Bura studied business administration and computer mathematics at Istanbul Culture University, and speaks Turkish, French and English. His hobbies include traveling, programming games in Unity3D, and coding for other open source projects in different programming languages. He was born and raised in Turkey, and currently lives in Washington, D.C.
Julio Marquez has 25+ years of experience in emerging markets principal investments and M&A, and serves as Director or Partner at several leading institutions. He regularly consults for top international M&A institutions such as Perella Weinberg and Violy & Company. He has 20+ years of experience in investment banking at Morgan Stanley, Citibank and, most recently, Global Emerging Markets Group and Gottbetter Capital Markets. He has developed particular expertise in structuring foreign investments in Latin America in industries as diverse as media/telecom, manufacturing, retailing, energy, oil & gas, plastics and steel. He is an Adjunct Professor at the New York School of Finance, as well as a lecturer at Columbia University and Baruch College. He holds FINRA licenses 7, 24, 27, 63, 82 and 99.
Julio has an MBA from Harvard Business School, a master's degree with honors in systems engineering from the University of Pennsylvania, and a bachelor's degree in civil engineering from the Massachusetts Institute of Technology. He speaks Spanish and English. He was born and raised in Mexico City, and is a dual US-Mexico citizen currently living in Manhattan.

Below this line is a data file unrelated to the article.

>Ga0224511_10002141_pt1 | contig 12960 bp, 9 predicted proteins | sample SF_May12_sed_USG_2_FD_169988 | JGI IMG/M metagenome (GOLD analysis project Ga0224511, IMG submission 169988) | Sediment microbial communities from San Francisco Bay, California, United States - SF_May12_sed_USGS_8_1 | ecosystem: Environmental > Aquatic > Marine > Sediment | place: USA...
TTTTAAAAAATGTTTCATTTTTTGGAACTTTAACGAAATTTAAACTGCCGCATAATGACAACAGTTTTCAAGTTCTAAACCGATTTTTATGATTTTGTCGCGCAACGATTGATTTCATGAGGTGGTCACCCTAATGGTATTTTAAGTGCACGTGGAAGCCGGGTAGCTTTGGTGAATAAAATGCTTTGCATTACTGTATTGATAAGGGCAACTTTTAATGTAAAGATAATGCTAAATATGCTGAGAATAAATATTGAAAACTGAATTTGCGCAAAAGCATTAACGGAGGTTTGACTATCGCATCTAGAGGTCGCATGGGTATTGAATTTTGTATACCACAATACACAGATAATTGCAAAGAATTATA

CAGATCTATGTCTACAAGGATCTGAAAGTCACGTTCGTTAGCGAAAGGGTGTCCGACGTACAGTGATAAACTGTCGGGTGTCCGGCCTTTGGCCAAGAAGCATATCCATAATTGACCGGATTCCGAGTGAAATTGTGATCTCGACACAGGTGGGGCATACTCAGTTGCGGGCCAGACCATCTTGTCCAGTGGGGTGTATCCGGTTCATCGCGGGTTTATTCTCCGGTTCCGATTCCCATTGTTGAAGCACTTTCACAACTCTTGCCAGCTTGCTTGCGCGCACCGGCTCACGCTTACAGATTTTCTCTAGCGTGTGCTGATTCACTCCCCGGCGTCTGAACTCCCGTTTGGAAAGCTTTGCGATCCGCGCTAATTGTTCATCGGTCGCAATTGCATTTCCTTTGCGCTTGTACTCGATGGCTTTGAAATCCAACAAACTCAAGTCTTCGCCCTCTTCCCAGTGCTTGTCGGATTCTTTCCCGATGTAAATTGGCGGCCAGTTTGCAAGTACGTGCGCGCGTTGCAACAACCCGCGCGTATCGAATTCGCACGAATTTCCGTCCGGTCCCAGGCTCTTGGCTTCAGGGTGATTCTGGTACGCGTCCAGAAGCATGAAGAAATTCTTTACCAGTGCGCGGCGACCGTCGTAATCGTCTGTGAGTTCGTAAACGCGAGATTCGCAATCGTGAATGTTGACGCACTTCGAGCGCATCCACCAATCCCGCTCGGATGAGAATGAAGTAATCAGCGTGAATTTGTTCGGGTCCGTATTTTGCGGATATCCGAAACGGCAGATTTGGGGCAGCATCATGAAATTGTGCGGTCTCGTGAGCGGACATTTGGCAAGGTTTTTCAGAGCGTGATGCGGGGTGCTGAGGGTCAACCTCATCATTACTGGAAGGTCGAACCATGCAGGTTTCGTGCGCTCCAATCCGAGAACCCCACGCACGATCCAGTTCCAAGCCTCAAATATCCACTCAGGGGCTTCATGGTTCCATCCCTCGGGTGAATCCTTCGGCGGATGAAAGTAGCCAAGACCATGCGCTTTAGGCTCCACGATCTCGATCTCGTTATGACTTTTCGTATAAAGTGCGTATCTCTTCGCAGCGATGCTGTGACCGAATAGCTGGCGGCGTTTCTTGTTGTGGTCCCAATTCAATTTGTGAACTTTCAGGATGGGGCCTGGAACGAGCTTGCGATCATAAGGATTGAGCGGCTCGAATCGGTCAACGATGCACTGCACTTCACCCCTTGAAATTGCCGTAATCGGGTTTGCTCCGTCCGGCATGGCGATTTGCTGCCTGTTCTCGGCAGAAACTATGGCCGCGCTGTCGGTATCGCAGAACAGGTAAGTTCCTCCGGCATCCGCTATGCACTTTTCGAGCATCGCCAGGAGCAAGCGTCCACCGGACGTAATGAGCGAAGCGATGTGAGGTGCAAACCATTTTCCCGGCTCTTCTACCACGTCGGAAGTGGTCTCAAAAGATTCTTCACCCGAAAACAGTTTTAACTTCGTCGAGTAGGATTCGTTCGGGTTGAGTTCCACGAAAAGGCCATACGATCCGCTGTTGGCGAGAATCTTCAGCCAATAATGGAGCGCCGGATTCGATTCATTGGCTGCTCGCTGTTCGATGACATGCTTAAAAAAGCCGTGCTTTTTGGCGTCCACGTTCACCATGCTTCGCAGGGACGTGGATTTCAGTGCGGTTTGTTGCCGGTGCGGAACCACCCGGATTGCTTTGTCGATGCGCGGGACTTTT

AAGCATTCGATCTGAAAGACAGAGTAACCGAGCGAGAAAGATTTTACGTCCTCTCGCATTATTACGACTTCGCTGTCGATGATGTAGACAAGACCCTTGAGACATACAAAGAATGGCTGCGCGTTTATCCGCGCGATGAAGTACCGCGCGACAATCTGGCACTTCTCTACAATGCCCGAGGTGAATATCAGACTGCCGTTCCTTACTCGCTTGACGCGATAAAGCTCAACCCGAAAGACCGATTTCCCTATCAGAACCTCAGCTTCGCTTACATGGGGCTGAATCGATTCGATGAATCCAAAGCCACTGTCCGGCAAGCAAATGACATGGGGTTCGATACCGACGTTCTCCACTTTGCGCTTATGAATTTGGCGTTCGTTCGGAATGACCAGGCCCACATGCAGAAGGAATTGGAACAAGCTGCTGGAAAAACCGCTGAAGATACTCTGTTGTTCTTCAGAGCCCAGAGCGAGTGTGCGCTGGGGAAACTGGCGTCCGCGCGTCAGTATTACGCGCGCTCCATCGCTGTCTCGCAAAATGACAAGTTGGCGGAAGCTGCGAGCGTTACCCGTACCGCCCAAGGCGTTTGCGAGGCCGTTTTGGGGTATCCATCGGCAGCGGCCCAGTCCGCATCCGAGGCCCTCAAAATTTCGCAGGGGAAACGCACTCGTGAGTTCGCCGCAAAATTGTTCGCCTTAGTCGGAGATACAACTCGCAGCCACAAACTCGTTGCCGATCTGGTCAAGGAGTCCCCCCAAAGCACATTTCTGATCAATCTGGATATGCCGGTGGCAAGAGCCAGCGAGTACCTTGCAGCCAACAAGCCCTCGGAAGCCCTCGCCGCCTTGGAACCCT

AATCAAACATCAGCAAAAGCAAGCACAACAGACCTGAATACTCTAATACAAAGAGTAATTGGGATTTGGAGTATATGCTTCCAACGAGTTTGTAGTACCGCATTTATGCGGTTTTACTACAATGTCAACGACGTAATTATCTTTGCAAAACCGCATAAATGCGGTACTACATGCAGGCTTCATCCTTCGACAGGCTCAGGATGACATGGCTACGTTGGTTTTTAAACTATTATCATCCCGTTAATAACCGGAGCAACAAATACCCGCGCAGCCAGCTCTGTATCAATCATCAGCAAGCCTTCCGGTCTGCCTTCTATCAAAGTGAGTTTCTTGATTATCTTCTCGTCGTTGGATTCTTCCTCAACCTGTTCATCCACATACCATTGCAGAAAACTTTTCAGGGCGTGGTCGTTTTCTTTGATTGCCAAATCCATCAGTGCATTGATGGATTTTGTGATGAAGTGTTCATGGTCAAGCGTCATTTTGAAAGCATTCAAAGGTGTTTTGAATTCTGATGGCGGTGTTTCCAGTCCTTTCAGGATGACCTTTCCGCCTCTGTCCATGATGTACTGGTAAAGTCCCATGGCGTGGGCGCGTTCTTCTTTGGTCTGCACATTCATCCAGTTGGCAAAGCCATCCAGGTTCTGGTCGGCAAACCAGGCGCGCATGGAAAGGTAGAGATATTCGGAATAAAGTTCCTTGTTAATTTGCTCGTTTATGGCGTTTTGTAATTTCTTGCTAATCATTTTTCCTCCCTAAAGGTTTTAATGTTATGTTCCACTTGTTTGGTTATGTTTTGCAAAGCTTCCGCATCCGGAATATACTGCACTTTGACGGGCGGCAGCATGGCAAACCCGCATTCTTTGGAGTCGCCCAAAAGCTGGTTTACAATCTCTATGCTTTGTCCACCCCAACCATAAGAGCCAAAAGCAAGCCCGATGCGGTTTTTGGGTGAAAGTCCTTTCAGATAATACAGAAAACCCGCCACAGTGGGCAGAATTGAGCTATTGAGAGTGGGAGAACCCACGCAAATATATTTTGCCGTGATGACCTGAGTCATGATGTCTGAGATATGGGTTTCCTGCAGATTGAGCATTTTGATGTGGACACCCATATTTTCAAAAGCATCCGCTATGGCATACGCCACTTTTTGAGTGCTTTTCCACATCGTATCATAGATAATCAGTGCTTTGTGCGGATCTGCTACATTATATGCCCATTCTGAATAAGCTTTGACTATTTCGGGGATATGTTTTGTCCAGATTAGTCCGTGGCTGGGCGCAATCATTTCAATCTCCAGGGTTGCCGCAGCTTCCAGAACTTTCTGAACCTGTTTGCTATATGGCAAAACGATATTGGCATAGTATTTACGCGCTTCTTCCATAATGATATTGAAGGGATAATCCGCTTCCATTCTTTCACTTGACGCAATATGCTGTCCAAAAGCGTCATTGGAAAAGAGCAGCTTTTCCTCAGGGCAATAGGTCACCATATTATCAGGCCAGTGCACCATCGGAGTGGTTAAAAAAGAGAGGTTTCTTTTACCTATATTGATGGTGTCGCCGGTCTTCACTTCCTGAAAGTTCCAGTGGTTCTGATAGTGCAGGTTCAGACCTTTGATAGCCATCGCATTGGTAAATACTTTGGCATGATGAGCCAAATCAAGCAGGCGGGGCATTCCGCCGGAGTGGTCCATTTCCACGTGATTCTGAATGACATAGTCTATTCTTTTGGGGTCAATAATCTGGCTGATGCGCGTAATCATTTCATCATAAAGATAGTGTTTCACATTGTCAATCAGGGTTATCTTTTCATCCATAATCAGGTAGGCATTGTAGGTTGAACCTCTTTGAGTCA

Leah Goold-Haws is a trade expert providing California small businesses with tools, training and resources to succeed in export trade activities. She currently serves as the Statewide Director for the California Centers for International Trade Development, and Sector Navigator for Global Trade, overseeing a trade assistance team that works with the 114 colleges in the California Community College System. She also operates a federal Market Development Cooperator Program in partnership with the US Department of Commerce, providing training in ecommerce for cross-border trade. She serves in many other leadership positions in global trade, including President of the International Business Association of the Long Beach Area Chamber of Commerce.